Noticeably, ASA could be restored by injecting actively immunized FcRγ-deficient mice not only with mouse neutrophils, but also with human neutrophils from normal donors shortly before antigen challenge. No shock was induced in non-immunized mice, excluding that human neutrophils were non-specifically activated in mouse blood, and the magnitude of temperature drop was proportional to the amount of human neutrophils injected in immunized mice. Supporting these in vivo findings, human neutrophils could be activated in vitro by preformed immune complexes made with mouse IgG1 or IgG2, as assessed by the down regulation of CD62L expression.
FcγRIIA Can Trigger Anaphylaxis
Human neutrophils do not express FcγRIV that do not exist in humans. They however express two IgG receptors: the ITAM-containing single-chain FcγRIIA and the GPI-anchored FcγRIIIB that do not exist in mice. Because FcγRIIA, but not FcγRIIIB, have cell-activating capabilities and because FcγRIIA, but not FcγRIIIB, bind immune complexes made with mouse IgG antibodies, we investigated the role of FcγRIIA in ASA.
To this end, we crossed human FcγRIIA-transgenic (FcγRIIATg) mice with FcRγ-deficient mice. Importantly, because it was placed under the control of its own promoter, FcγRIIA had the same tissue distribution in transgenic mice as in humans. When actively immunized and challenged with antigen, FcRγ−/− FcγRIIATg mice underwent ASA of comparable magnitude as wt mice (Figure 5), and both temperature drop and mortality were abrogated by treating mice with the blocking anti-FcγRIIA antibody IV.3. ASA can therefore be triggered by FcγRIIA. Cells responsible for FcγRIIA-dependent ASA were not identified. Similar results were observed in FcRγ−/− FcγRIIATg mice immunized with antigen in Freund’s adjuvant, which induces both IgG1 and IgG2 antibodies, or with antigen in Alum, which induces IgG1 antibodies only. FcγRIIA has indeed an affinity for both mouse IgG1 and IgG2 (our unpublished data).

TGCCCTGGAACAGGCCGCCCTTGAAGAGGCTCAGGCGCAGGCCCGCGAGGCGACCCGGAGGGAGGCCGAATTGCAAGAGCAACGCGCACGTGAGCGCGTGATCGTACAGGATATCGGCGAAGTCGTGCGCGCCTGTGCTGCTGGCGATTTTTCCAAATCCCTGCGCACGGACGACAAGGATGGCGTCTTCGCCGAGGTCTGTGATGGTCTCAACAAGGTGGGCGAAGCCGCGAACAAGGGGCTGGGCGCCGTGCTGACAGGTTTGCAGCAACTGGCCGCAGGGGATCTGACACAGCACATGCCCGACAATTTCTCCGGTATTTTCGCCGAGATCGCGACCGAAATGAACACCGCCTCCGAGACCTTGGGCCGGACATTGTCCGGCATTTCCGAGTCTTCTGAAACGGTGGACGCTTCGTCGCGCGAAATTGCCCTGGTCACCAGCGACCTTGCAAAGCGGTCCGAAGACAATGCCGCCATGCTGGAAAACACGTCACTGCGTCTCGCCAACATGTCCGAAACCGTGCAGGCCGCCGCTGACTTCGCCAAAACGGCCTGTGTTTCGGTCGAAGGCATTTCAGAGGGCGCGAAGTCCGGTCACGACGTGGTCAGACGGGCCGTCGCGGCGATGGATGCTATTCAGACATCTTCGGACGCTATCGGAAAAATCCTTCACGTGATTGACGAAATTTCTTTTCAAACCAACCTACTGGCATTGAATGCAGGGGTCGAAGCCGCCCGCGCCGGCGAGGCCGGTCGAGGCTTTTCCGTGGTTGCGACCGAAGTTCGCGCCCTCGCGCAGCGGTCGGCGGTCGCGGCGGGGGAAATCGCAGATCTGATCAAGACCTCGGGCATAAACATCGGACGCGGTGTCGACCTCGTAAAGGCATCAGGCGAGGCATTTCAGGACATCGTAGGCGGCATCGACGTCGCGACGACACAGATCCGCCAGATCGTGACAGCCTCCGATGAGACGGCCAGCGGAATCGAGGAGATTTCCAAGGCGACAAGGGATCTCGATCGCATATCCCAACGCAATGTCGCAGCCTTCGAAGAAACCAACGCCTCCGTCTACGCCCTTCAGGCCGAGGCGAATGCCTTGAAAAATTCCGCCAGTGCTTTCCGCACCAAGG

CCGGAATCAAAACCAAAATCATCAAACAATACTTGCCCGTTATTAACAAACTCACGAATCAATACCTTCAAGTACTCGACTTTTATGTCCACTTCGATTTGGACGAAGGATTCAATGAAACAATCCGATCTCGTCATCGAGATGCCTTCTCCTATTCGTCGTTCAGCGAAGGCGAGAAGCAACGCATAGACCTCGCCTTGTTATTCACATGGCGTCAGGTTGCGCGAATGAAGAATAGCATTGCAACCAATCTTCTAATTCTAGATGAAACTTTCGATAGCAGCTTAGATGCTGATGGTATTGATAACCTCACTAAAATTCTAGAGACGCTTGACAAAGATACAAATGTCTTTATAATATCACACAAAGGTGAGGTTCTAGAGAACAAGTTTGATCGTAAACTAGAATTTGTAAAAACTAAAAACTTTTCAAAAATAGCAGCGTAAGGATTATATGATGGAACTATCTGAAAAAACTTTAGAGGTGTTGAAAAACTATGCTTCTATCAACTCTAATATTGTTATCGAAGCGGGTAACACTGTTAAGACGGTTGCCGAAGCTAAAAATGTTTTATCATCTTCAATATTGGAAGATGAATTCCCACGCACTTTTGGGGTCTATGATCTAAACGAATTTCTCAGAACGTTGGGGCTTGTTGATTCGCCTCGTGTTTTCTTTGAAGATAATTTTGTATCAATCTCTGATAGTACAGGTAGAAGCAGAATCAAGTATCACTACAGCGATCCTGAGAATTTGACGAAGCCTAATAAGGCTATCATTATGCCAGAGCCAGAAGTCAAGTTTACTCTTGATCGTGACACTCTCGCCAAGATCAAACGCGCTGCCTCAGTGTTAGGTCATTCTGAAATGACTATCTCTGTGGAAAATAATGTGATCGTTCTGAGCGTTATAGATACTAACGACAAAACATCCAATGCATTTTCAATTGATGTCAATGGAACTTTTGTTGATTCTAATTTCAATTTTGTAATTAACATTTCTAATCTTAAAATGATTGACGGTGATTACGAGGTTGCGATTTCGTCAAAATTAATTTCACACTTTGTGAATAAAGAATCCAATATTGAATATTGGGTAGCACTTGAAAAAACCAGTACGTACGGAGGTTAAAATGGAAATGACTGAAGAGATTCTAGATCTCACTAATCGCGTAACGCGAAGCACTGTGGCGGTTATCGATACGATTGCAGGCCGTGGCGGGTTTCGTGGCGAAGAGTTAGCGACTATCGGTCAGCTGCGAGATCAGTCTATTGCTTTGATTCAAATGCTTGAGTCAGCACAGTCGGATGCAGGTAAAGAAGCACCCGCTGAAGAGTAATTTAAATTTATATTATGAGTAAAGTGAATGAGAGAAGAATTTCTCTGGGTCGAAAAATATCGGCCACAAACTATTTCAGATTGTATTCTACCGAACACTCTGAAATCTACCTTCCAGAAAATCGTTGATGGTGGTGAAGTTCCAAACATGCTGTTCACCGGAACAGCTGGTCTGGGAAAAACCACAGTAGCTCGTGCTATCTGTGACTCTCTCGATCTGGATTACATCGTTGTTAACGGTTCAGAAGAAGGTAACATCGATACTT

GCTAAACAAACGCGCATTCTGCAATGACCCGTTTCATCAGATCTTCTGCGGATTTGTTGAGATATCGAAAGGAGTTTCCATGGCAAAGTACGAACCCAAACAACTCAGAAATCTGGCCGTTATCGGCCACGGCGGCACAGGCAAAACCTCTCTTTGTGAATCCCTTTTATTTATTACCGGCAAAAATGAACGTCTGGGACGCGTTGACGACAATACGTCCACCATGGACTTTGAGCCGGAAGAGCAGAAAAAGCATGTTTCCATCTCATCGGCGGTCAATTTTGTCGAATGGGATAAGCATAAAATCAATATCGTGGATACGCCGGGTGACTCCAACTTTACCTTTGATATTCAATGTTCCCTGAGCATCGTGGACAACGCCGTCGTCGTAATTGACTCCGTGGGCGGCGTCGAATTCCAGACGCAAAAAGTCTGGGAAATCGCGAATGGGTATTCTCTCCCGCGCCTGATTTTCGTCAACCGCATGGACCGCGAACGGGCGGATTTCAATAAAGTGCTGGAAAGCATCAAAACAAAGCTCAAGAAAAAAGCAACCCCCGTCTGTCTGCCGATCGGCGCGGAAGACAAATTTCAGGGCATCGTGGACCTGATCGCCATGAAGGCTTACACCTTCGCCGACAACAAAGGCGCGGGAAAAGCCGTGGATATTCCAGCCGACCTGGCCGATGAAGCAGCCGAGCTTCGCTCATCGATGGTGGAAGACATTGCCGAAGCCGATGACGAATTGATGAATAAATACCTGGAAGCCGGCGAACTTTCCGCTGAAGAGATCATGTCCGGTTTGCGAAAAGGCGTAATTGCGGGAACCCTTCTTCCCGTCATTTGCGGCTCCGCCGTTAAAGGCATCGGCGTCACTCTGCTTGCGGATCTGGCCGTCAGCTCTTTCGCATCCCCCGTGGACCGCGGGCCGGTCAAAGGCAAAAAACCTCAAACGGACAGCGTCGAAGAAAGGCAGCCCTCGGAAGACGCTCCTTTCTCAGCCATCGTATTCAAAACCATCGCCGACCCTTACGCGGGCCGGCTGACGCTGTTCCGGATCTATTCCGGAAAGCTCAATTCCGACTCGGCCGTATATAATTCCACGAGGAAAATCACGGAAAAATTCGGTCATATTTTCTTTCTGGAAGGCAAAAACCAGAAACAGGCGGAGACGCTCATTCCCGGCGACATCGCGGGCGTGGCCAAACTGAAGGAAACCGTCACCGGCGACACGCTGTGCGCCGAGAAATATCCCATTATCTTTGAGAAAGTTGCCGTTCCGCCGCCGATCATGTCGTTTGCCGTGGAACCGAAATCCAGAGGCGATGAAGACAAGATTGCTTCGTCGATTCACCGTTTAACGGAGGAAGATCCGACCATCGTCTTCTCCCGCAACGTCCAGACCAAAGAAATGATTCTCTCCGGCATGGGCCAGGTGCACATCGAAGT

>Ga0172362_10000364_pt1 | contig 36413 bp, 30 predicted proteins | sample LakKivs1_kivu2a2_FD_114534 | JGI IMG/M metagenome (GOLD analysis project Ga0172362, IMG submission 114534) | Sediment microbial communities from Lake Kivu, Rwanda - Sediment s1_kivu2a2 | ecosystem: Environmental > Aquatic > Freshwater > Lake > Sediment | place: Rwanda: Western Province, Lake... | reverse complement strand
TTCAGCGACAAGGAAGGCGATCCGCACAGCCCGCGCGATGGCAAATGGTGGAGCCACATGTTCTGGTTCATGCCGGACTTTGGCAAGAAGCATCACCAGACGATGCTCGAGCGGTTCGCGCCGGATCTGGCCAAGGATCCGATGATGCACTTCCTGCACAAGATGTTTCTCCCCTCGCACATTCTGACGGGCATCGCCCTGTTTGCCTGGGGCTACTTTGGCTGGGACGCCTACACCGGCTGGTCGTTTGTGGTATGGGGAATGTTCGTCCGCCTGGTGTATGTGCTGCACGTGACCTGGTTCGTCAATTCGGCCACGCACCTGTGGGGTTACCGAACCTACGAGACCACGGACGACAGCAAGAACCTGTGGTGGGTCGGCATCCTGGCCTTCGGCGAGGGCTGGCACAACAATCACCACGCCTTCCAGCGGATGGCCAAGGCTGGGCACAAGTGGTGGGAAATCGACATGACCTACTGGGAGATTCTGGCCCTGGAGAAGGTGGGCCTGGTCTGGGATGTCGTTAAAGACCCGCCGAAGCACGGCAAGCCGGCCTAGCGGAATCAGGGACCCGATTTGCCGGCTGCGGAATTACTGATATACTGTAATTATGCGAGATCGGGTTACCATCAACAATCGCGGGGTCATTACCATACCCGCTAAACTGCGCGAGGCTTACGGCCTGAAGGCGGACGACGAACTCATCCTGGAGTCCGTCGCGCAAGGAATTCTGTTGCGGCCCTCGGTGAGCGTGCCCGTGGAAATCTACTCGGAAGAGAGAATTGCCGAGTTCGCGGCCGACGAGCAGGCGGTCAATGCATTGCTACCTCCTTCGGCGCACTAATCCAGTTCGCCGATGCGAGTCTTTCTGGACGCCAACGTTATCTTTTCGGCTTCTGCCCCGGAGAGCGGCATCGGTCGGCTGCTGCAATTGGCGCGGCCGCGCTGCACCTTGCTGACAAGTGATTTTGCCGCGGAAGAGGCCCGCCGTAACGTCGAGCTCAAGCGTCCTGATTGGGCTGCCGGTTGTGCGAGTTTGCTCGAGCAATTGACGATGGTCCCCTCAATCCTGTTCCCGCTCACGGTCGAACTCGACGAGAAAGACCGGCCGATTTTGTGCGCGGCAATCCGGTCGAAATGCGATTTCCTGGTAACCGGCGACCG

Figure 5. Anaphylactic properties of FcγRIIATg in FcR-KO mice. The figure shows the expression of FcR in FcgRIIATg mice used in our studies (left) and the magnitude of their responses in four models of anaphylaxis (right).
To further investigate the role of FcγRIIA in anaphylaxis, we crossed FcγRIIATg mice with 5KO or 3KO (lacking FcγRI, FcγRIIB, and FcγRIIIA) mice. One advantage of the latter two mutant mice is that they express FcγRIV whereas FcRγ−/− FcγRIIATg mice do not. This activating receptor can be used for depletion experiments with IgG2 antibodies, but it will not be engaged if IgG1 antibodies are used for anaphylaxis. Conversely, FcRγ−/− FcγRIIATg mice express FcγRIIB whereas 3KO-FcγRIIATg and 5KO-FcγRIIATg mice do not. IgG-induced reactions are therefore not submitted to FcγRIIB-dependent inhibition in these mice (Figure 5).
IgG–PSA could be induced in both 3KO-FcγRIIATg and 5KO-FcγRIIATg mice and, as expected, shocks observed in these mice were more severe than shocks observed in FcRγ−/− FcγRIIATg mice. Likewise, IgG–PCA could be induced in 5KO-FcγRIIATg mice injected with heat-aggregated polyclonal human IgG or with ova-mouse IgG1 anti-ova immune complexes i.d. (Figure 5). In accordance with these findings, PCMC from 3KO-FcγRIIATg mice degranulated, released granular mediators and secreted lipid mediators upon challenge with ova-IgG1 anti-ova or with GPI–IgG anti-GPI immune complexes. To confirm that, as suggested by these results, mast cells account for FcγRIIA-dependent PCA, 3KO, and 3KO-FcγRIIATg mice were crossed with Wsh mice. PCA was observed neither in 3KO-Wsh nor in 3KO-FcγRIIATg Wsh mice whereas it occurred in 3KO-FcγRIIATg mice.
Other Myeloid Cells in Allergy
Macrophage/Monocytes in PSA